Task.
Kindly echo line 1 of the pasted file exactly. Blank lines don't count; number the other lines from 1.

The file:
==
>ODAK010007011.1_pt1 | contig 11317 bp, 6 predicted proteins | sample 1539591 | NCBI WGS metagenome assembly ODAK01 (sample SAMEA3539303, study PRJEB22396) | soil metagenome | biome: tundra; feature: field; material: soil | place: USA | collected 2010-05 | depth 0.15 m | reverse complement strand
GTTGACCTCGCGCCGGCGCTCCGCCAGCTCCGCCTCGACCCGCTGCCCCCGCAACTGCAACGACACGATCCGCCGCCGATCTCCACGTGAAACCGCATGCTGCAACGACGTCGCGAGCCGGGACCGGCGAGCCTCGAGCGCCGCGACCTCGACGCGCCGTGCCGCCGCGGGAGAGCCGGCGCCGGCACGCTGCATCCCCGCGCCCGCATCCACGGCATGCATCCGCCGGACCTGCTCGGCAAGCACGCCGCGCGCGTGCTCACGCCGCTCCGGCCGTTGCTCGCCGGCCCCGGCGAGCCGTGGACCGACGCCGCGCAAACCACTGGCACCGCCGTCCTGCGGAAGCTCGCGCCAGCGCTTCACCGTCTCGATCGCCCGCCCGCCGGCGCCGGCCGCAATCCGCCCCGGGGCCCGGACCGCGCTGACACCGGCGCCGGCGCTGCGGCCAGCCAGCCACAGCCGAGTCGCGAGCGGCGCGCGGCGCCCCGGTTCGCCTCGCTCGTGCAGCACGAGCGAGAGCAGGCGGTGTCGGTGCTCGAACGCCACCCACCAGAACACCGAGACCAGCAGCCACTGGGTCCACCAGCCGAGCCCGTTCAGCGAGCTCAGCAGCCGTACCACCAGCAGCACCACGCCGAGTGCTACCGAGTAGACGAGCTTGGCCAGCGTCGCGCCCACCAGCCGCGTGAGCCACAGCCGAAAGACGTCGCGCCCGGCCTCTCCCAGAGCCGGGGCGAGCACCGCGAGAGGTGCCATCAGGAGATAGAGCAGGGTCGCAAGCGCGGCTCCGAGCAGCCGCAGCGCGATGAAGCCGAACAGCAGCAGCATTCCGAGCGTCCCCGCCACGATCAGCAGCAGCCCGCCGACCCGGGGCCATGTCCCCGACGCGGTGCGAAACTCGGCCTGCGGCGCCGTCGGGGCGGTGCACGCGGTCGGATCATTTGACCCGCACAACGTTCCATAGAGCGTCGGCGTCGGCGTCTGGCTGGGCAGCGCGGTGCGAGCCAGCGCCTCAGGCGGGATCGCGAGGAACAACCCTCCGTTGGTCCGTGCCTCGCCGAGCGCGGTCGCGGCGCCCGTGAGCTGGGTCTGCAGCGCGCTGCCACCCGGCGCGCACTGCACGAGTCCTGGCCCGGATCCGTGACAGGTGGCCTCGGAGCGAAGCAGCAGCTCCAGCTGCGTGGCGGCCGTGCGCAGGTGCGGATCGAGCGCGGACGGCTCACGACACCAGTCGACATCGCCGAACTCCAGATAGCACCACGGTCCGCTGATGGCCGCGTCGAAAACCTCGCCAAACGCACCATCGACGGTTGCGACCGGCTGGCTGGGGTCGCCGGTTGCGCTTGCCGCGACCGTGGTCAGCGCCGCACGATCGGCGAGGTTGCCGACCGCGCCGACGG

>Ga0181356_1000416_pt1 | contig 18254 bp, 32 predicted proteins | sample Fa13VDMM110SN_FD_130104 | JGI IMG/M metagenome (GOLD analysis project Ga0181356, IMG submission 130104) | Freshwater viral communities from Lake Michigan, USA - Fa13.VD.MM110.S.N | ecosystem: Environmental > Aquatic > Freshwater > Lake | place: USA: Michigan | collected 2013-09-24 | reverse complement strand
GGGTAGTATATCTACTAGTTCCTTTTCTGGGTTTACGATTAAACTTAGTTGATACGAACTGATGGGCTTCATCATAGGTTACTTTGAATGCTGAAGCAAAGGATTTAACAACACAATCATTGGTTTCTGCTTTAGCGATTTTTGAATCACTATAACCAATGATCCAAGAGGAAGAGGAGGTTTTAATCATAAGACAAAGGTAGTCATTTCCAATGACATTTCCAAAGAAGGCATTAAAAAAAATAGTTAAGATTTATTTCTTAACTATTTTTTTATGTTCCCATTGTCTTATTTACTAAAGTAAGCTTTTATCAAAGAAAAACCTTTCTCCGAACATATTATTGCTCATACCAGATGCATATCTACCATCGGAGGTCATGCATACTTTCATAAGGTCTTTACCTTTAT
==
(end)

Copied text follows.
>ODAK010007011.1_pt1 | contig 11317 bp, 6 predicted proteins | sample 1539591 | NCBI WGS metagenome assembly ODAK01 (sample SAMEA3539303, study PRJEB22396) | soil metagenome | biome: tundra; feature: field; material: soil | place: USA | collected 2010-05 | depth 0.15 m | reverse complement strand